• if the appraised value is higher, the bank can lend against the new value.
  • If there is no change, the bank will keep the mortgage size unchanged.

4. Can a buyer exit a deal if the appraisal is too low?

A buyer can only if there is an appraisal contingency in the contract. If the contract is non-contingent, the buyer has the legal obligation to close the deal by putting more money down.

5. Can a seller exit a deal if the appraisal is low?

Yes. The seller can push the buyer to cancel the deal by not agreeing to reduce the purchase price. Suppose the seller is unwilling to lower the contract price down to the appraised value. Therefore, the buyer can use his mortgage contingency to cancel the transaction.

6. Is paying over appraisal a good idea in NYC?

Yes and No. If you believe the appraisal is inaccurate, don’t put too much weight on it. However, if you feel that you’ve overpaid, you may want to include an appraisal contingency. This strategy might give you the option to renegotiate the price down the road.

In the grand scheme of things, the buyer will hold the property for a long time. As a result, a slightly higher purchase price is not pivotal in light of price appreciation.

7. How can I prevent a low appraisal?

There is no way to prevent an appraiser from issuing a low appraisal value. However, there are ways to mitigate a low appraisal risk by applying with multiple banks simultaneously. The buyer has to pay for multiple appraisals. However, this approach gives two chances on the appraisal. It will save time vs. waiting for one appraisal and then starting an entirely new process after a first appraisal comes too low.

To mitigate the risk of a low appraisal, the brokers can provide the appraiser with relevant comps. There’s no guarantee the appraiser will use the comps provided. However, those comps may help get a higher appraisal.

8. What is an appraisal rebuttal and how long it takes?

It is the process of challenging the appraisal. They take about two weeks after the buyer submitted the contested items in the appraisal.

It is not likely for an appraisal rebuttal to result in an increased appraisal value. Appraisers will review them and consider if there are factual (not subjective) errors. They may change the appraisal value if they have omitted obvious comps from the original report.

9. How often do appraisals get changed?

Very rarely. Since we started NestApple in 2017, we have not seen or even heard a single instance.

A buyer can submit an appraisal appeal to the bank if the appraisal has obvious factual errors. Therefore, it’s always possible that the appraised value will be increased. Even if the appraisal appeal increases the appraised value, it still may not match the contract price. At least there is no guarantee. Often, it’s faster to apply for a new bank loan. The new lender will order a new appraisal.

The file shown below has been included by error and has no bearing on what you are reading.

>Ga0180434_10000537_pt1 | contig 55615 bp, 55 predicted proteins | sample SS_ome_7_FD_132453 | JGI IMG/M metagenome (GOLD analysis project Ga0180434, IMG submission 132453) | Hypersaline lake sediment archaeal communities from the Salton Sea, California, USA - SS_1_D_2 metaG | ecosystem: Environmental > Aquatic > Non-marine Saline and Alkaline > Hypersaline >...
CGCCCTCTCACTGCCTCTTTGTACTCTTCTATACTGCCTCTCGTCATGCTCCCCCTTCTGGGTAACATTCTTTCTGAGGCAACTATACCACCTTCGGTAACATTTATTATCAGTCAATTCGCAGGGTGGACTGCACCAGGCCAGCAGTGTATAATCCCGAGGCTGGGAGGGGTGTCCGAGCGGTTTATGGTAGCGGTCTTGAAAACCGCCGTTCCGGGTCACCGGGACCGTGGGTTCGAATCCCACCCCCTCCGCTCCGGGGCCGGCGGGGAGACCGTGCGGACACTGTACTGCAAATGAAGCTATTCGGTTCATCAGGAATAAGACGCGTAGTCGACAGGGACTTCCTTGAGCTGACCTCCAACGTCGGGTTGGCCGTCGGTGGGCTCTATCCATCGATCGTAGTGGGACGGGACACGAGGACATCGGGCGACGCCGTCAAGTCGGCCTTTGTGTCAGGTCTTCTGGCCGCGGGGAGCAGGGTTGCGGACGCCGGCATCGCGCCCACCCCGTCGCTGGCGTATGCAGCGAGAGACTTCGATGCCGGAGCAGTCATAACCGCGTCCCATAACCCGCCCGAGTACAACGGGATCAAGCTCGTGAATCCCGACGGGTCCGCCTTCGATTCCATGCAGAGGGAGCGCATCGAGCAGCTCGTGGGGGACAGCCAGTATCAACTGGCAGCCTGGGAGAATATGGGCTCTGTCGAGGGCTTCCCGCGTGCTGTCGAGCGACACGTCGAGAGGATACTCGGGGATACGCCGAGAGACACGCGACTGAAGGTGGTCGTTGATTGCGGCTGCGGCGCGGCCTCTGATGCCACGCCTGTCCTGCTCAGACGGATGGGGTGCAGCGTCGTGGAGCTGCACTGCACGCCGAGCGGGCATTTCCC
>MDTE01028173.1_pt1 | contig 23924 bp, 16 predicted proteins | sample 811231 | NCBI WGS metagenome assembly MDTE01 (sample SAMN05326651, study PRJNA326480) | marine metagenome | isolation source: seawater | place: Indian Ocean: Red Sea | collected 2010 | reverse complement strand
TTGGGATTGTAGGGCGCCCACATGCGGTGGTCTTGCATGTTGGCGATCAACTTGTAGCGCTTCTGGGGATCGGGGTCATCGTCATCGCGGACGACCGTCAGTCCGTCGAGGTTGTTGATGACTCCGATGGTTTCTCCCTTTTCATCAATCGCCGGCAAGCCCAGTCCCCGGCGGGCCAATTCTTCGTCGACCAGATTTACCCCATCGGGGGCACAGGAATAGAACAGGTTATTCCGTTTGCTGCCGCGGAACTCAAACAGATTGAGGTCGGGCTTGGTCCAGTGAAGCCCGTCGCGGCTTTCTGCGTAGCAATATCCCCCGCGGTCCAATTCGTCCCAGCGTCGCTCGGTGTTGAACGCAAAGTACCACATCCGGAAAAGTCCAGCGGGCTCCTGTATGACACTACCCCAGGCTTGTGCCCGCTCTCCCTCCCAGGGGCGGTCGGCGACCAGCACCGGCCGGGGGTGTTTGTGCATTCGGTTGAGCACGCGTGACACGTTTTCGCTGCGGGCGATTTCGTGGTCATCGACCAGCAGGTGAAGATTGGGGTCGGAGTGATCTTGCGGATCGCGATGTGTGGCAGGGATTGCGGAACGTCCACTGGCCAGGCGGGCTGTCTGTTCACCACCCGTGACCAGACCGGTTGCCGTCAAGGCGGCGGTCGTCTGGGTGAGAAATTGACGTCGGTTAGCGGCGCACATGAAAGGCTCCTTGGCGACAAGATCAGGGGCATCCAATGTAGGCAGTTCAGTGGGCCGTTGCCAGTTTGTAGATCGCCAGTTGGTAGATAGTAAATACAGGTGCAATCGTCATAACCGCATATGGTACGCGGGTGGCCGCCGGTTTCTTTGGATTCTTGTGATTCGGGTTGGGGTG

Your broker needs to determine if a property is at risk of a low appraisal. If you are buying in a hot market (such as the Catskills or the Hamptons during COVID times), we recommend buyers to apply for a mortgage with multiple banks early on. Doing this will give you the protection of two interest rate locks and the opportunity to hit the contract price with two separate appraisals.

By Georges Benoliel. The author is the co-founder of disruptive real estate start-up NestApple. Georges has been working in Wall Street for the last 17 years trading derivatives and mortgages with hedge funds. He has been an active real estate investor for over a decade. Mr. Benoliel graduated from HEC Business School in Paris and holds a Master’s in Finance from ESADE Barcelona.

Image credit flickr - Mike Mozart

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17 Responses

  1. Avatar Seneca says:

    Approaches are Irrelevant.

  2. Avatar E J Brown says:

    I’ve never seen a low appraisal. It is what it is.

    • I have.

      Often involves appraisers making rote adjustments and not following many other appraisal principles as well.

      Fortunately its rare-relatively. Its more frequent in divorces, or estate tax appraisals. Lets not pretend it doesn’t exist.

      I don’t like the way CoreLogic bandies the term around either. Its misleading. Their metric for determining high or low appraisal is also infantile and amateurishly facile.

      BUT sometimes appraisals do come in lower than market value. When they do, it needs to be acknowledged. Corrected if possible.

    • Avatar don says:

      Can the appraiser condition the terms of the sale by Reconditioning the house, and including the HOA dues for a year or two, buy-down the mortgage rate for the buyer, accepting the smelly cesspool, erecting a sound barrier between the r/r way yards. That’s the way several of the closed sales strengthened their prices.
      As is v as proposed will make a difference But will the lender allow it. Who is your client?

  3. Avatar John M Pratt says:

    There is no such thing as a “Low Appraisal”. The appraised value is the appraisers opinion of the market value of the property based on his/her research and analysis. There are Sale (contract) prices to high or to low. Most potential buyers in the market have no idea of the value of the home they are making an offer on, they rely on the broker to protect them. It is the appraisers job to provide the “Lender” with an accurate market value for the lenders protection and the appraiser has no obligation to the potential buyer or seller. Maybe the listing price was to high.